The slow-moving Irish government’s tax proposals for remote gambling companies accessing the Irish market have been in legal drafting for some time but are now due for publication this week, according to the Sunday Business Post.
Just how the government proposes to collect the tax on an industry that is for the most part based offshore will be studied with interest by the industry.
The proposals, which have been widely discussed this year, centre on a one percent tax on turnover, and a 15 percent tax on betting exchange commissions.
The Post reports that cabinet minister Simon Coveney is confident that the draft law will receive the approval of the European Commission, clearing the way for implementation early in 2013.
In related news, the British government’s long-running Culture, Media and Sport Committee’s consultation and study report on the internet gambling business is also due for publication this week.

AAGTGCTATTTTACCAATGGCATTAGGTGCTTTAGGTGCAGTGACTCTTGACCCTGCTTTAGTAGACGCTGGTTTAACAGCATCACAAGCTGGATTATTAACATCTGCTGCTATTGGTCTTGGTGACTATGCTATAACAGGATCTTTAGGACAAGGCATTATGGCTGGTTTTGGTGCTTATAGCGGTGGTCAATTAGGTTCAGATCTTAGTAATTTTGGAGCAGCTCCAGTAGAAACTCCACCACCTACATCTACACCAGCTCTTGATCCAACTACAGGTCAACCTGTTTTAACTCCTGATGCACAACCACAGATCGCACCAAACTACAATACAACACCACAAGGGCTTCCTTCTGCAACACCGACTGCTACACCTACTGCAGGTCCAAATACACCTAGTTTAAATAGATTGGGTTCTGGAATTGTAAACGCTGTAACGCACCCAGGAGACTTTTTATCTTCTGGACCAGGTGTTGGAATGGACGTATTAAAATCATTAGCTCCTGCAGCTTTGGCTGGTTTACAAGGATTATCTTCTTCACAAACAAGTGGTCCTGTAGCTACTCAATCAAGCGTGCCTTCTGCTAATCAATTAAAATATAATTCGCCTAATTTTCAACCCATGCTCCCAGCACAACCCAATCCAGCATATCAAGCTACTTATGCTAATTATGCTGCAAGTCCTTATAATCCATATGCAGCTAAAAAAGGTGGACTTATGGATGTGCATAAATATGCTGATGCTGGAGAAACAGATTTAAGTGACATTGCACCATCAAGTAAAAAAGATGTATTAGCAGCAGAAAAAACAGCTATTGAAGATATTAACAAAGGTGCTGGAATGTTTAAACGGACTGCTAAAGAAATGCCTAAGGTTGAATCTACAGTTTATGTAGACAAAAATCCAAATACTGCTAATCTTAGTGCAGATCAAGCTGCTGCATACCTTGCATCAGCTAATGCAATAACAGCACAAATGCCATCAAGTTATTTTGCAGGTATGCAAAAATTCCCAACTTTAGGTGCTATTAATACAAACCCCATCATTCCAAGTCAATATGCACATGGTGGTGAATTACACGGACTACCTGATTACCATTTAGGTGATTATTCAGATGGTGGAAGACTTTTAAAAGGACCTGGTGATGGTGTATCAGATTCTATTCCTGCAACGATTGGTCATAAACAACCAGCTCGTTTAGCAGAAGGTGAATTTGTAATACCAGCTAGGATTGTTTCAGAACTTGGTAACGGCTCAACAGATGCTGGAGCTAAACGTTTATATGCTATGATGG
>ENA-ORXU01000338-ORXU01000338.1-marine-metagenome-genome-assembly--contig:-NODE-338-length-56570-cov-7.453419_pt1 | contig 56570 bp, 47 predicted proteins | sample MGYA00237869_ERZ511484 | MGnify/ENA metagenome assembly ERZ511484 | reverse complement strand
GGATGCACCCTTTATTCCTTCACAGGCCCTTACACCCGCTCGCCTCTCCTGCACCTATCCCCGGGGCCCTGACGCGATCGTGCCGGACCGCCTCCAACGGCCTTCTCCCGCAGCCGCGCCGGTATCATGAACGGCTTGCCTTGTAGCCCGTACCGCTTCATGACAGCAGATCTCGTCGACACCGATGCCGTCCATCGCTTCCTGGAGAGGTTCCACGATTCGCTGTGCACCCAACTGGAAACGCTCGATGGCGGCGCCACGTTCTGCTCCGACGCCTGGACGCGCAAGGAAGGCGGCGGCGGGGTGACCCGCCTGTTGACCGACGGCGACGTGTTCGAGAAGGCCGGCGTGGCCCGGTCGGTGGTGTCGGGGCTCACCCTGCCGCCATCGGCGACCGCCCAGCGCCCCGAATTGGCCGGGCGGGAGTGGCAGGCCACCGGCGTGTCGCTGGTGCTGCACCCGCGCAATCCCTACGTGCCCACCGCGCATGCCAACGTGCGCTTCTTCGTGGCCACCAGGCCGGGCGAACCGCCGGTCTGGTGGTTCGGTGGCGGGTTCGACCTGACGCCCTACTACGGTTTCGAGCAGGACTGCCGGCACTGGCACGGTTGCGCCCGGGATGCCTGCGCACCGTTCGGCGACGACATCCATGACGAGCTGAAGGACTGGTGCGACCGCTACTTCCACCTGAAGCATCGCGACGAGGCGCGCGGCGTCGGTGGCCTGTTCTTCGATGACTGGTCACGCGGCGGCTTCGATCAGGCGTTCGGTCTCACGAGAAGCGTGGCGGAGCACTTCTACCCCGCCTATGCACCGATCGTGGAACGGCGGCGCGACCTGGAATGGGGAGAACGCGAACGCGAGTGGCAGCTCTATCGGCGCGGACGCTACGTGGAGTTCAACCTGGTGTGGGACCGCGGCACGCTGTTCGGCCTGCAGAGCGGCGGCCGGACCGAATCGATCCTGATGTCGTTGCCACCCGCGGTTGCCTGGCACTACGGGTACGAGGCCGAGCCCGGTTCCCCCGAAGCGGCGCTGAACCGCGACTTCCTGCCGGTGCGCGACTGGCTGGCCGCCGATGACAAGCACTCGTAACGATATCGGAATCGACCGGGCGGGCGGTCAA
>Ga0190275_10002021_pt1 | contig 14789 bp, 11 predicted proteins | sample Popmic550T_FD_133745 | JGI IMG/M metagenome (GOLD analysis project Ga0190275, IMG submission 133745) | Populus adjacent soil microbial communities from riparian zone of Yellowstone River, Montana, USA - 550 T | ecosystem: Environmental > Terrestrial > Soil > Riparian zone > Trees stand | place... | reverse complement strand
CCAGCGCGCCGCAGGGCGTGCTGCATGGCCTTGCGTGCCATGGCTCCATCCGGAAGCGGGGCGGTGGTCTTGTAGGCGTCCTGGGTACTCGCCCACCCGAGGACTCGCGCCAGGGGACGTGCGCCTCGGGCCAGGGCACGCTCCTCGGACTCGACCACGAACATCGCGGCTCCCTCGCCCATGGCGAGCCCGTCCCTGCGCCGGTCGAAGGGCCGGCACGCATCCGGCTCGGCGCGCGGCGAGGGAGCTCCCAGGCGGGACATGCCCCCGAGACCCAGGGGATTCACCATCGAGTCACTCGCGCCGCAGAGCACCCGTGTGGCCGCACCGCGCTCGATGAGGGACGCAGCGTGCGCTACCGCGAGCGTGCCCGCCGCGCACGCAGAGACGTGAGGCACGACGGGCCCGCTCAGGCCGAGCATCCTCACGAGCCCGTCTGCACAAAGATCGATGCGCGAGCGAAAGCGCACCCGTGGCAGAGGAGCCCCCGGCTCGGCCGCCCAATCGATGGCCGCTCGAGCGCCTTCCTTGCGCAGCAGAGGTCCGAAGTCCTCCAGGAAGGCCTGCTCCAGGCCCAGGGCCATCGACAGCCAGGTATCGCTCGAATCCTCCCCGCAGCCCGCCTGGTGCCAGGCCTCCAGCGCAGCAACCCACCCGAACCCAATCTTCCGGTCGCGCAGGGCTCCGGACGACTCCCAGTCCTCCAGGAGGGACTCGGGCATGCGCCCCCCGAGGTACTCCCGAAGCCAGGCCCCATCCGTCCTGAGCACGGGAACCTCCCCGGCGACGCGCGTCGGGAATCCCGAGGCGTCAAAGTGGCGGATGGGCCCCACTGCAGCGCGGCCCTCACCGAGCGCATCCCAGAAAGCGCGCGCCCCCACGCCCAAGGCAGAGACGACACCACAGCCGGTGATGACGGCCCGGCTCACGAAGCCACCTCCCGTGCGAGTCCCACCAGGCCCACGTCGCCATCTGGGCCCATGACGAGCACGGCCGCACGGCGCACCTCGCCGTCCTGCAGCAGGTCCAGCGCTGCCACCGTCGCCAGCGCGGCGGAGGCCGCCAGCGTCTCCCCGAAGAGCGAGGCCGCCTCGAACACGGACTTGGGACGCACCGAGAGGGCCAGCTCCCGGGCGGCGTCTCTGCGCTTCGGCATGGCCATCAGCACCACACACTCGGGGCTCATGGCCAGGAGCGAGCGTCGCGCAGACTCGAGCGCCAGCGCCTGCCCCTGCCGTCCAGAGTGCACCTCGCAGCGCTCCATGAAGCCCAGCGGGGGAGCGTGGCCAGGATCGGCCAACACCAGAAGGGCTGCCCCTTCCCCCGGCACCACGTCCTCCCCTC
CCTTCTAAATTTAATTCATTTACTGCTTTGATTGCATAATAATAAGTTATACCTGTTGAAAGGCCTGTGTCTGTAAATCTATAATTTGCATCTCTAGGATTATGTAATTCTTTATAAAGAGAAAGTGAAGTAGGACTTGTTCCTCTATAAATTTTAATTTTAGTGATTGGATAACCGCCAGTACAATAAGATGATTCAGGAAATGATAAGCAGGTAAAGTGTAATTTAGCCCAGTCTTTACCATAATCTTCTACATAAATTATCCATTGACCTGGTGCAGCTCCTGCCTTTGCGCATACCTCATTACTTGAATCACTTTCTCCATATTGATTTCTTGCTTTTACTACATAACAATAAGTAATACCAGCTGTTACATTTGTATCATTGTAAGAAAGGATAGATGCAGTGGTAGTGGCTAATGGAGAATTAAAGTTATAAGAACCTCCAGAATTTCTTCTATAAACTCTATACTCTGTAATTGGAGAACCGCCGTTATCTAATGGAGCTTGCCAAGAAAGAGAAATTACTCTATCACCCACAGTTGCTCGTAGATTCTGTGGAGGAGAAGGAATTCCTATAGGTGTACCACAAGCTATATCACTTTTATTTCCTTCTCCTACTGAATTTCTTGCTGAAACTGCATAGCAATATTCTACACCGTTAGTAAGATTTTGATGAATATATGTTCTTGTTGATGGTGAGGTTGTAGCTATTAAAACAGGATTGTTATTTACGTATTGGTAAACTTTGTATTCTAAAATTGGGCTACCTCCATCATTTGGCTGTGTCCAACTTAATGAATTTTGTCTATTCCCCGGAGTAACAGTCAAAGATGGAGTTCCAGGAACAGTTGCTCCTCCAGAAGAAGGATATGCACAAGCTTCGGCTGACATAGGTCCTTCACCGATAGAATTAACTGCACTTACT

The committee has consulted widely on its remit, which includes:
How effective the Gambling Act has been in
Ensuring that gambling is maintained crime-free and conducted in an open and fair manner,
Protecting children and vulnerable people from the adverse effects of gambling,
Updating the legislative framework with regards to online gambling, with particular emphasis on where gambling legally takes place (ie the ‘point of consumption’.
The financial impact of the Gambling Act on the UK gambling industry;
The effectiveness of the Gambling Commission since its establishment, and whether it represents good value for money;
The impact of the proliferation of off-shore online gambling operators on the UK gambling sector and what effect the Act has had on this;
Why the Act has not resulted in any new licences for casinos or “super” casinos;
The effectiveness of the classification and regulation of gaming machines under the Act;
What impact the Act has had on levels of problem gambling.
The politicians don’t intend to implement new laws and tax on internet gambling until 2014.